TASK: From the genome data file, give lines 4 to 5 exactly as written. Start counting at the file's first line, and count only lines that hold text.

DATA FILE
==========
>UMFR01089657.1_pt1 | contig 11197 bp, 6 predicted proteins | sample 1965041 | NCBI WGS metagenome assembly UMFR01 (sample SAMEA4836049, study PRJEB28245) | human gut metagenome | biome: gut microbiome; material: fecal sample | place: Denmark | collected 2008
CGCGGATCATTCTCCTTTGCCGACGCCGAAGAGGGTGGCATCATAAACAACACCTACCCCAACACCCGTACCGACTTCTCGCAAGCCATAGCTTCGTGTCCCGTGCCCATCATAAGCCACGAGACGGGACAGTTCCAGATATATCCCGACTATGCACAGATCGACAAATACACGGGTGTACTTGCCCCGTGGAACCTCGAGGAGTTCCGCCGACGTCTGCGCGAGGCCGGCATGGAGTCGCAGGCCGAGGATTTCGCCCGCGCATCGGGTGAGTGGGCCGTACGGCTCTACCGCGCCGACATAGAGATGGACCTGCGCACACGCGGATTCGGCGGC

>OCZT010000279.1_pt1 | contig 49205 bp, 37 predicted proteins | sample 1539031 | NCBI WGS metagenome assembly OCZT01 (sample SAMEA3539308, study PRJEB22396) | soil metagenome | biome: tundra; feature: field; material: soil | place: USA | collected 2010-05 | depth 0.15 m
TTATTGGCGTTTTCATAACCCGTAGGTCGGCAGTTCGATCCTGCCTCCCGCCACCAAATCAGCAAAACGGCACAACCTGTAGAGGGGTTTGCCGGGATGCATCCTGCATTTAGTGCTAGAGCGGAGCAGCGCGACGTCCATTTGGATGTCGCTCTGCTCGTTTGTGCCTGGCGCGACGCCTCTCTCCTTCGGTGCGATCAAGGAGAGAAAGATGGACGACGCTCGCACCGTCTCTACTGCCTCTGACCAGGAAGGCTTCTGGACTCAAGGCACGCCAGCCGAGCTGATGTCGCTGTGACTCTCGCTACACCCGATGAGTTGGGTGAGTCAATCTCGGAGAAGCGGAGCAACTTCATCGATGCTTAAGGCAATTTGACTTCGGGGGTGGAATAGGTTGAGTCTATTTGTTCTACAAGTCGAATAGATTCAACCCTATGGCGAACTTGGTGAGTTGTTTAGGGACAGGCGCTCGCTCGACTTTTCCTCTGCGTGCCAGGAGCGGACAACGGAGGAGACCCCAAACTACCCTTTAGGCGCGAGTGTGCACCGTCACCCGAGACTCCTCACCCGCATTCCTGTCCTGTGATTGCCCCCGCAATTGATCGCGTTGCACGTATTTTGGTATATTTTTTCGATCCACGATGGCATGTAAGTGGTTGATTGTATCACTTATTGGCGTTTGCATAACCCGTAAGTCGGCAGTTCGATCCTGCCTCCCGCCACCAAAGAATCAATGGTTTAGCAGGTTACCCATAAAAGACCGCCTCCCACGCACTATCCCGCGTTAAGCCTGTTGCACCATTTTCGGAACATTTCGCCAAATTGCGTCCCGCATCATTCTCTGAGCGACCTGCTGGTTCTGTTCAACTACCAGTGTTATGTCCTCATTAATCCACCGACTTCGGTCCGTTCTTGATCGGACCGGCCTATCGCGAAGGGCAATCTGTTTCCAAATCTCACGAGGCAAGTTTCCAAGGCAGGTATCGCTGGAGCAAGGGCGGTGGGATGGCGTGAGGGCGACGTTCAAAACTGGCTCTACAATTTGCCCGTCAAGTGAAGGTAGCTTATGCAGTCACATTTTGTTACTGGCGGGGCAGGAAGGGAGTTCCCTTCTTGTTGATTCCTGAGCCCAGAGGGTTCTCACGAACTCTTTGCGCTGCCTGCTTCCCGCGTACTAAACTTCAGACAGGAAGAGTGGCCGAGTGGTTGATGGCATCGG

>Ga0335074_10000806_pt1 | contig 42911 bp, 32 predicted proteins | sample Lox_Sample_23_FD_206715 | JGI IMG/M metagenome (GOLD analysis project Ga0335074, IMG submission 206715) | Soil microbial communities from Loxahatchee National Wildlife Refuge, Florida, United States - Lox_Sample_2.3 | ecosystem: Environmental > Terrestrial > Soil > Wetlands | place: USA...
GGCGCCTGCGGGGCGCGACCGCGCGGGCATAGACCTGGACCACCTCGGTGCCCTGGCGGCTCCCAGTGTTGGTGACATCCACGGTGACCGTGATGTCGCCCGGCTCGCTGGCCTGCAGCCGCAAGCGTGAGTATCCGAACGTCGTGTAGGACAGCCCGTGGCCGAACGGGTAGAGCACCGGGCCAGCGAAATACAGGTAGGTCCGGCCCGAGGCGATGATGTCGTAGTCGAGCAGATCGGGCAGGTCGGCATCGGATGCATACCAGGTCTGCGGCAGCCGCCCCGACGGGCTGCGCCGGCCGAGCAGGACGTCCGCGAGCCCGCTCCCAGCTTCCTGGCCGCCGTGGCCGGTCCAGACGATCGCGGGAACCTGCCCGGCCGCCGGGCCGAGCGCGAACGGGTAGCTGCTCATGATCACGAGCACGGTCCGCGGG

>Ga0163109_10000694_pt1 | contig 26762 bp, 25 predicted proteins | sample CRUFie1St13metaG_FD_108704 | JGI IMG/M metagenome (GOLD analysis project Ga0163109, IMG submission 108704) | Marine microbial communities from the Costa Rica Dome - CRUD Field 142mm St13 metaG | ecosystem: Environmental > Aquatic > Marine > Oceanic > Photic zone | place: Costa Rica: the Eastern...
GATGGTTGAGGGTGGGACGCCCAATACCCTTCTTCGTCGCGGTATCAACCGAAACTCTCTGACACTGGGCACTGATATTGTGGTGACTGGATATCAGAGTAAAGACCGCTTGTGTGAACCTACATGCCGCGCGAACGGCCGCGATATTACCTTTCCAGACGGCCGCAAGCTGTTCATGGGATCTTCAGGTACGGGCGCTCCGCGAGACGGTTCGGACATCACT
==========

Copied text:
TTATTGGCGTTTTCATAACCCGTAGGTCGGCAGTTCGATCCTGCCTCCCGCCACCAAATCAGCAAAACGGCACAACCTGTAGAGGGGTTTGCCGGGATGCATCCTGCATTTAGTGCTAGAGCGGAGCAGCGCGACGTCCATTTGGATGTCGCTCTGCTCGTTTGTGCCTGGCGCGACGCCTCTCTCCTTCGGTGCGATCAAGGAGAGAAAGATGGACGACGCTCGCACCGTCTCTACTGCCTCTGACCAGGAAGGCTTCTGGACTCAAGGCACGCCAGCCGAGCTGATGTCGCTGTGACTCTCGCTACACCCGATGAGTTGGGTGAGTCAATCTCGGAGAAGCGGAGCAACTTCATCGATGCTTAAGGCAATTTGACTTCGGGGGTGGAATAGGTTGAGTCTATTTGTTCTACAAGTCGAATAGATTCAACCCTATGGCGAACTTGGTGAGTTGTTTAGGGACAGGCGCTCGCTCGACTTTTCCTCTGCGTGCCAGGAGCGGACAACGGAGGAGACCCCAAACTACCCTTTAGGCGCGAGTGTGCACCGTCACCCGAGACTCCTCACCCGCATTCCTGTCCTGTGATTGCCCCCGCAATTGATCGCGTTGCACGTATTTTGGTATATTTTTTCGATCCACGATGGCATGTAAGTGGTTGATTGTATCACTTATTGGCGTTTGCATAACCCGTAAGTCGGCAGTTCGATCCTGCCTCCCGCCACCAAAGAATCAATGGTTTAGCAGGTTACCCATAAAAGACCGCCTCCCACGCACTATCCCGCGTTAAGCCTGTTGCACCATTTTCGGAACATTTCGCCAAATTGCGTCCCGCATCATTCTCTGAGCGACCTGCTGGTTCTGTTCAACTACCAGTGTTATGTCCTCATTAATCCACCGACTTCGGTCCGTTCTTGATCGGACCGGCCTATCGCGAAGGGCAATCTGTTTCCAAATCTCACGAGGCAAGTTTCCAAGGCAGGTATCGCTGGAGCAAGGGCGGTGGGATGGCGTGAGGGCGACGTTCAAAACTGGCTCTACAATTTGCCCGTCAAGTGAAGGTAGCTTATGCAGTCACATTTTGTTACTGGCGGGGCAGGAAGGGAGTTCCCTTCTTGTTGATTCCTGAGCCCAGAGGGTTCTCACGAACTCTTTGCGCTGCCTGCTTCCCGCGTACTAAACTTCAGACAGGAAGAGTGGCCGAGTGGTTGATGGCATCGG

>Ga0335074_10000806_pt1 | contig 42911 bp, 32 predicted proteins | sample Lox_Sample_23_FD_206715 | JGI IMG/M metagenome (GOLD analysis project Ga0335074, IMG submission 206715) | Soil microbial communities from Loxahatchee National Wildlife Refuge, Florida, United States - Lox_Sample_2.3 | ecosystem: Environmental > Terrestrial > Soil > Wetlands | place: USA...